The majority of Portland’s independent business owners surveyed support the city’s new minimum wage ordinance, which increases the minimum wage to $10.10 an hour, but most oppose a city referendum that would boost the minimum wage to $15 an hour, according to the results of a questionnaire sent out by Portland Buy Local.

According to the online survey, 66 percent of respondents support the city’s minimum wage ordinance and 24 percent oppose it.

Sixty-three percent of respondents oppose the proposal to increase the minimum wage in Portland to $15 an hour, and 28 percent support it.

Ellen Kanner, co-owner of Dobra Tea on Exchange Street, said a $15 an hour minimum wage may work in affluent cities like San Fransisco but won’t work in Maine because the middle class here can’t afford it.

“Unless we are going to bump up everybody’s pay, the middle class will be paying for this,” she said of the proposed $15 an hour minimum wage. “The people on the lower end with no skill will get big raises – double what they make now – and we are not going to get that.”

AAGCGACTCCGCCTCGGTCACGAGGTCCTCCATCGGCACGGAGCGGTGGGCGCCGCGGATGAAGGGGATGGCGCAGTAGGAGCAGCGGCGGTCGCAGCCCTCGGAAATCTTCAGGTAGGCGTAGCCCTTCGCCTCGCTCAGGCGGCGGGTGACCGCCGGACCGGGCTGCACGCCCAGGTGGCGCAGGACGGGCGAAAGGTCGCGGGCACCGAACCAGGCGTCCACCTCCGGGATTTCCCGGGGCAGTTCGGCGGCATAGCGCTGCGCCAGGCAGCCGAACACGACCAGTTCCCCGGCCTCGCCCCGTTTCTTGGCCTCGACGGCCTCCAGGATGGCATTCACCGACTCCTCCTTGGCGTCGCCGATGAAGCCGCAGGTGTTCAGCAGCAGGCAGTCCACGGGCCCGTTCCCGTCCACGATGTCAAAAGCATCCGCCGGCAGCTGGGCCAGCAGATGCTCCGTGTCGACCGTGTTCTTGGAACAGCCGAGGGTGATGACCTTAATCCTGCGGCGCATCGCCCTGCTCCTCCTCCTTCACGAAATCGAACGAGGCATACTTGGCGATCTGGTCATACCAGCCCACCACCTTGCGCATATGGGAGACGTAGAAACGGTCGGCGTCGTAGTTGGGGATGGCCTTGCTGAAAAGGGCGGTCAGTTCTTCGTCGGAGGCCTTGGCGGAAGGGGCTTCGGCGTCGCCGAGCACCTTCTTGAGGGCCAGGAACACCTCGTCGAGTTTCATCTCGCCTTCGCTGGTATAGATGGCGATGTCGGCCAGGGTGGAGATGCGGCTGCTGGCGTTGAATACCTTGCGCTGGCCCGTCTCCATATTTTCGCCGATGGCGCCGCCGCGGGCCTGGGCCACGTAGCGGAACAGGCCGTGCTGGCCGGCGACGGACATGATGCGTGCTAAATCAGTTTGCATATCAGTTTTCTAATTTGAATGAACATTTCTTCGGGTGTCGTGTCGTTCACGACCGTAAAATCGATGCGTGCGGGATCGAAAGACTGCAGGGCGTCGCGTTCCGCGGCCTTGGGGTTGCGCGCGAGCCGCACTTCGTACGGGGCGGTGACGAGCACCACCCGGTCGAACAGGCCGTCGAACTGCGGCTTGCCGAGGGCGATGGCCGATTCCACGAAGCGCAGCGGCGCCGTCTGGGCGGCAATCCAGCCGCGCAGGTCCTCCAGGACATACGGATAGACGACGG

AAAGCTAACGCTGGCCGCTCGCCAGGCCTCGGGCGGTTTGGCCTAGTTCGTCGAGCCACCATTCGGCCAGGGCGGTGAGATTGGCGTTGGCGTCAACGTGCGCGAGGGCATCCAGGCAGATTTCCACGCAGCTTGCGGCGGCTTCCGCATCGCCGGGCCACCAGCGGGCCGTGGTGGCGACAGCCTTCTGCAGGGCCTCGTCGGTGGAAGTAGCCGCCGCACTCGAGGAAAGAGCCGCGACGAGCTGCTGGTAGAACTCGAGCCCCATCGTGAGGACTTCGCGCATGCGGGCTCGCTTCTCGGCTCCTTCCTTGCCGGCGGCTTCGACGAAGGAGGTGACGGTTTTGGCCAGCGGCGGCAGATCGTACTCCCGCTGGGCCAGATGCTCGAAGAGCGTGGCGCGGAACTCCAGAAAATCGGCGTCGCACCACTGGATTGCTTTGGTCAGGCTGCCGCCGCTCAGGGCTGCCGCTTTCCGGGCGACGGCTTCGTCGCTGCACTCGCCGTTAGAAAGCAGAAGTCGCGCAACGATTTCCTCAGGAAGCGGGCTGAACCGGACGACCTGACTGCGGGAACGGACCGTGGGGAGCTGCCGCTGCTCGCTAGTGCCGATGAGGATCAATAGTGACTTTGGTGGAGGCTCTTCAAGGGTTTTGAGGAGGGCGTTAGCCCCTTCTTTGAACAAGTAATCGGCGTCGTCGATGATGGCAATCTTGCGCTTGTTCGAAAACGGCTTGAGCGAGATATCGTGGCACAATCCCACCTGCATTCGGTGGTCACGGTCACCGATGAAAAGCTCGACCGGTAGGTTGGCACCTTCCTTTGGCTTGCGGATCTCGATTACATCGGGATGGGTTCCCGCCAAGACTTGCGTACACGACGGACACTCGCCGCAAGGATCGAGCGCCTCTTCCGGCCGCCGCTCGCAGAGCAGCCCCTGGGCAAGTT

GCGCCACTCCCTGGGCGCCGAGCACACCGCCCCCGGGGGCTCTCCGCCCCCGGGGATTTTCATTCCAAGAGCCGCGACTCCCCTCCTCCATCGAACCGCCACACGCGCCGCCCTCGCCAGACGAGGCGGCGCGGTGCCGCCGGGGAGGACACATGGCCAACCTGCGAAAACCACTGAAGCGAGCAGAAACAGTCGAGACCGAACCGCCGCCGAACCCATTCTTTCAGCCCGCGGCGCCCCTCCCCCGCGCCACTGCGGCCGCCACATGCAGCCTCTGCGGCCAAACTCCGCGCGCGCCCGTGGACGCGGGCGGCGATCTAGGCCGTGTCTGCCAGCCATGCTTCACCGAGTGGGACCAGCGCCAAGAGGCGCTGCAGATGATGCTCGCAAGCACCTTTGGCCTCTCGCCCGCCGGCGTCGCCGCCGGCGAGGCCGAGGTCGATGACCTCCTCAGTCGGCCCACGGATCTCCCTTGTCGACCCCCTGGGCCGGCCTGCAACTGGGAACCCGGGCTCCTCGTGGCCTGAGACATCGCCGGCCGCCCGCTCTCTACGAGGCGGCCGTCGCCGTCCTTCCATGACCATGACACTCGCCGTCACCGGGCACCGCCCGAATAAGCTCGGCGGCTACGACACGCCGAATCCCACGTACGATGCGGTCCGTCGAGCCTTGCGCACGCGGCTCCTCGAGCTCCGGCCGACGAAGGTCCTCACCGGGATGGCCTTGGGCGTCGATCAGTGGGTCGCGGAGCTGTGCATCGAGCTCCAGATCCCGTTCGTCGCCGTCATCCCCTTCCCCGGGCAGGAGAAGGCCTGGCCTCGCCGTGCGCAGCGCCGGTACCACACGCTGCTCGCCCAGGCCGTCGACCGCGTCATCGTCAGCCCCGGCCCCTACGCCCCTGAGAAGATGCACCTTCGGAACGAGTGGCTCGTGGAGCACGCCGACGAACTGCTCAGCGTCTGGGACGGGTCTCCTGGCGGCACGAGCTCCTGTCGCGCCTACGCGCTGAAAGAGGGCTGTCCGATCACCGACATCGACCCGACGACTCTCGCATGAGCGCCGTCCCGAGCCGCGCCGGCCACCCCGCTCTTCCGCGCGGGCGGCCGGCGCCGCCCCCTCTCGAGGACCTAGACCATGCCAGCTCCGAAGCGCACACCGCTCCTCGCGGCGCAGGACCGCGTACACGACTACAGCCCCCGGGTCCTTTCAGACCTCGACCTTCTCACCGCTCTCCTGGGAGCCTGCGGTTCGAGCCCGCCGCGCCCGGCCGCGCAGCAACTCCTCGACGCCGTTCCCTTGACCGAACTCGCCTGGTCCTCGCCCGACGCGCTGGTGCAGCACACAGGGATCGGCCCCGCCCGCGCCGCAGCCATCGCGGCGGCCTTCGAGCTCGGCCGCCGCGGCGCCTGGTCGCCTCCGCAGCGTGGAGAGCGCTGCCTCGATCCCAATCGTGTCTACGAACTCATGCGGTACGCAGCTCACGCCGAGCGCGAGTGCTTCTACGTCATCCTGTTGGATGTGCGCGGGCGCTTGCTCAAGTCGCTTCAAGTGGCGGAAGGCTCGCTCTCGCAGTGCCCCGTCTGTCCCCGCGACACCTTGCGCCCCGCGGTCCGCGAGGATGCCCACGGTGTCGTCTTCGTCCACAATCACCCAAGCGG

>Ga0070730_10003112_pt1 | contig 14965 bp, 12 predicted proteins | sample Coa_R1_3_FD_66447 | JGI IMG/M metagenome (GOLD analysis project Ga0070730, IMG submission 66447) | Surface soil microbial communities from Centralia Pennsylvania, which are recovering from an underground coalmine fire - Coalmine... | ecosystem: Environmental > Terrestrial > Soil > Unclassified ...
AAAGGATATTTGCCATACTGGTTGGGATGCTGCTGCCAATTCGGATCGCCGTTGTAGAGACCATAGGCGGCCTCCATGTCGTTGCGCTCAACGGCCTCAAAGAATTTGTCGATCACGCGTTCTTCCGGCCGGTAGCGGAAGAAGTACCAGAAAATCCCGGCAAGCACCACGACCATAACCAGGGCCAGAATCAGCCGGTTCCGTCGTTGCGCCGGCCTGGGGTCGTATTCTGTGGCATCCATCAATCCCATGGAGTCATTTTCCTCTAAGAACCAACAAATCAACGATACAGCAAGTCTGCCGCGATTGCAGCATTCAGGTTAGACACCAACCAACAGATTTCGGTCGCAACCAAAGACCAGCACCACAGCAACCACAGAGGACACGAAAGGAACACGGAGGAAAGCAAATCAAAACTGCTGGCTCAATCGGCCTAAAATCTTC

She said her employees start off at $8 an hour but eventually can make between $12 and $15 an hour including tips.

Debra Tenenbaum, a board member of Portland Buy Local, said the survey shows that many business owners support giving workers a fair wage but there’s a limit to how much they can afford to pay them.

“There is only a certain level that business owners can pay their employees before they have problems staying in business,” said Tenebaum, who owns Front Porch Public Relations.

Portland Buy Local emailed the survey last week to about 350 members who own businesses, and 105 members responded.

None said they pay $7.50 an hour, the state minimum wage, and only three said they pay employees less than $9 an hour.

More than half of the respondents pay their employees between $9 and $15 an hour.

The new Portland minimum wage goes into effect on Jan. 1.

The wage will rise to $10.68 an hour in 2017, and starting in 2018 it will increase on July 1 at the same rate as the Consumer Price Index, which accounts for inflation.

A referendum on the November ballot would raise the city’s minimum wage to $15 per hour by Jan. 1, 2017, for any business with 500 or more employees, and by July 1, 2019, for smaller businesses.


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